China to keep inflation target around 3 per cent in 2020 despite surge in pork prices, sources say
- China’s consumer price inflation (CPI) rose to a near eight-year high of 4.5 per cent in November, as pork prices doubled due to the outbreak of African swine fever
- The 2020 target will be officially unveiled in early March having been endorsed by top leaders at the annual closed-door Central Economic Work Conference last month
China has decided to keep its inflation target unchanged this year at around 3 per cent, sources say, suggesting policymakers will continue to roll out economic stimulus gradually and avoid more aggressive measures.
But policy sources told Reuters the government expects surging food prices to start easing in the second half of the year, as the government takes steps to address pork shortages.
“The target will still be around 3 per cent”, one of the policy sources said. “We cannot rule out the possibility that inflation may break 5 per cent in the coming months but that could be short-lived”.
The State Council Information Office and the National Development and Reform Commission – the state planner, did not immediately respond to Reuters’ requests for comment.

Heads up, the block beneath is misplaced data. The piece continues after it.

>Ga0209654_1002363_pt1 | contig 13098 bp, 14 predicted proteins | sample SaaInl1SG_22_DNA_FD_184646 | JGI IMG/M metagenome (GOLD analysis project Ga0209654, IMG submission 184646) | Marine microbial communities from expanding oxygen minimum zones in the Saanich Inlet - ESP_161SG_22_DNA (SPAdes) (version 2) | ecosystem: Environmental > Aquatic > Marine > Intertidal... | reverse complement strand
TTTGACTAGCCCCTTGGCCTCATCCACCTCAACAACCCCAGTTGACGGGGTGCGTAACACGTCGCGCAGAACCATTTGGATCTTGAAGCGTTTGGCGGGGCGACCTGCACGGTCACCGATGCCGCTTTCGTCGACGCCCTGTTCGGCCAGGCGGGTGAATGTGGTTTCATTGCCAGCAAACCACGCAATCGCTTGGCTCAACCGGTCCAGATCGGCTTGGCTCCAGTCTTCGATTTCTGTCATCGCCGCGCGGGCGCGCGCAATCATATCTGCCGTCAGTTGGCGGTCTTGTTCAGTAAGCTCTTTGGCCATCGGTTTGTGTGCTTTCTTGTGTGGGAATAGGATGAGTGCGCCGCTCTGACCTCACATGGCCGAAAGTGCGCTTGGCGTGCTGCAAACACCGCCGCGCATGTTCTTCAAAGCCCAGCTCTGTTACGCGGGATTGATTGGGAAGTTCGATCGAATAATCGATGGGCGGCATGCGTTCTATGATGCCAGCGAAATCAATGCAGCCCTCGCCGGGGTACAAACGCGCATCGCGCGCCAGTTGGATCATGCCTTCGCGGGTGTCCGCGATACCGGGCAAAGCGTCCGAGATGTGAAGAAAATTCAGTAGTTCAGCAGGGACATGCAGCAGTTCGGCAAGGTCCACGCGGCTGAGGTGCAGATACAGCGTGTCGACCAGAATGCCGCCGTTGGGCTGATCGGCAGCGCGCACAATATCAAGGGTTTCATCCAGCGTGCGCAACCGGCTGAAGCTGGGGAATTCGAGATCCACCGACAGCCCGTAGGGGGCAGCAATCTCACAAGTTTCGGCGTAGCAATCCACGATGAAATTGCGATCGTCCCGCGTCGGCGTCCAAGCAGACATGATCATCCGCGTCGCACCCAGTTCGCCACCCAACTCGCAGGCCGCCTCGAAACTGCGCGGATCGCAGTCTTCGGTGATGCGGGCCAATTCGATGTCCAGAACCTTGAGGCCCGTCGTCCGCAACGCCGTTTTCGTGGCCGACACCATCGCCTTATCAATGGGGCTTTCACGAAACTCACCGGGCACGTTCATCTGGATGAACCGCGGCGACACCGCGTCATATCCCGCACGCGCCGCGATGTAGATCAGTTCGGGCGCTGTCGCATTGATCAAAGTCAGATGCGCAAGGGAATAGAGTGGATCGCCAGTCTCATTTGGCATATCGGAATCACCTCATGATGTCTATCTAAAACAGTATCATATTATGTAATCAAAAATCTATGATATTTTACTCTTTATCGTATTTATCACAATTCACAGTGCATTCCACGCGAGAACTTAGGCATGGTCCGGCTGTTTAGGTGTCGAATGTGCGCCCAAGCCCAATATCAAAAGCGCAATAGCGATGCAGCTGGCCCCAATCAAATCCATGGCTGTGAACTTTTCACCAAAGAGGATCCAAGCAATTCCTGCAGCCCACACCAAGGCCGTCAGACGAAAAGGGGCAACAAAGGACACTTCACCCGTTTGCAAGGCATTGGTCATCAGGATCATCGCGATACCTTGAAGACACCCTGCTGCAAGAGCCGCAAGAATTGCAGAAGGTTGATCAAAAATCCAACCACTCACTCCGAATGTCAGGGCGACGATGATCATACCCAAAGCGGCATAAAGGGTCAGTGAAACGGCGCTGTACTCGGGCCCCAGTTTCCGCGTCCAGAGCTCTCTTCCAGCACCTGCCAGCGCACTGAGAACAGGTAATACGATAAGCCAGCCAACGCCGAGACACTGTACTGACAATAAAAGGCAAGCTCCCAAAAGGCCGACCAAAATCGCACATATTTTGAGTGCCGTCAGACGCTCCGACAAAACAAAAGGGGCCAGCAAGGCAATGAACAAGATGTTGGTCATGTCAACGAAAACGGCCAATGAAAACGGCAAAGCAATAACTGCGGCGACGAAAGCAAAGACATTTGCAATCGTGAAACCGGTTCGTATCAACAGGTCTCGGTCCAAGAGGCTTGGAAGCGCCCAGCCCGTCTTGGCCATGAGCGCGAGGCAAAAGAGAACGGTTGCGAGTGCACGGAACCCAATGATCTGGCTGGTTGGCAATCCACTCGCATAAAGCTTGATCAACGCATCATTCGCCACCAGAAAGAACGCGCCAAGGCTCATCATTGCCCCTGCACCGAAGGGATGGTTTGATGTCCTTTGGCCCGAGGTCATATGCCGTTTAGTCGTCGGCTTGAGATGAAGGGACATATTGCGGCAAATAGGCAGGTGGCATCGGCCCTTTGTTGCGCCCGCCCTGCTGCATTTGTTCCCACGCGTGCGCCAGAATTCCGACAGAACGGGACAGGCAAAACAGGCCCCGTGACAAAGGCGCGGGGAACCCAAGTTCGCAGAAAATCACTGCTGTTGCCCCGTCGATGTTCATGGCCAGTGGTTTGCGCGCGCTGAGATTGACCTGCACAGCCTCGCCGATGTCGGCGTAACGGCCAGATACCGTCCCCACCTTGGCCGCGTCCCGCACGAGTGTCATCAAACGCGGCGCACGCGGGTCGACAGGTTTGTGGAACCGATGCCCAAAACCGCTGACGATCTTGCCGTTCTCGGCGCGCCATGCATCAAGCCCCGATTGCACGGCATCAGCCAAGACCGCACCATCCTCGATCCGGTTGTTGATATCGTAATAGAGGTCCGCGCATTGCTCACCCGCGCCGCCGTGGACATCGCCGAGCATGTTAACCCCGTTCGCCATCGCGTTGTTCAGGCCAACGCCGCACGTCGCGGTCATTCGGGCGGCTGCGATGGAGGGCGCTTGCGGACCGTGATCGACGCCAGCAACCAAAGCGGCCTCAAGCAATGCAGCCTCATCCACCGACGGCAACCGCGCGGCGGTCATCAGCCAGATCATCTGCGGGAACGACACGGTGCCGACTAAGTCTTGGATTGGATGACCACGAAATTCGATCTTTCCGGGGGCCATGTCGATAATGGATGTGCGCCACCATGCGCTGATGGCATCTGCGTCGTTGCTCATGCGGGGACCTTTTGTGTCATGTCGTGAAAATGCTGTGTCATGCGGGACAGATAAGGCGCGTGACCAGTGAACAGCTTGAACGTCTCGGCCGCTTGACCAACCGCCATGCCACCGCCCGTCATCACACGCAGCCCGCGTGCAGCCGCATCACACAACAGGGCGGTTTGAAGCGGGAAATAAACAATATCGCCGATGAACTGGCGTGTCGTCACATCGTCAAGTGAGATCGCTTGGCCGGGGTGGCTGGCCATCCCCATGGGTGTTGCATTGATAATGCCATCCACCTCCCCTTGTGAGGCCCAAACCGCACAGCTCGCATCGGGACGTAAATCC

China has kept its inflation target at around 3 per cent since 2015.
The diverging price trends have complicated policymakers’ efforts to revive activity without risking overstimulating the economy.
While Beijing has rolled out a series of support measures in the last two years, mainly in the form of higher infrastructure spending and tax cuts, leaders have pledged they will not embark on massive stimulus like seen during the 2008-09 global financial crisis, which created a mountain of debt that is still weighing on the economy.
While food prices have spiked, with pork more than doubling in price over the past year, there has been little sign of a pickup in inflation across the broader economy, suggesting demand remains sluggish. Core inflation – which excludes food and energy prices – has stayed largely subdued.
“Currently, the CPI rise is mainly due to pork prices – this is a structural, not a broad-spread price rise. Pork prices could start to fall in the second half,” said a second source.
Still, the government may face a tough job in keeping inflation below 3 per cent this year, policy insiders said.
Rising inflation expectations could reinforce the government’s cautious approach to further monetary policy easing, but Beijing’s supportive stance remains intact, sources said.
Analysts expect at least one more RRR cut this year.
The People’s Bank of China has also begun lowering key interest rates in recent months, with more expected possibly before the end of this month, but the cuts have been far smaller than substantial easing in the United States and many other economies over the past year.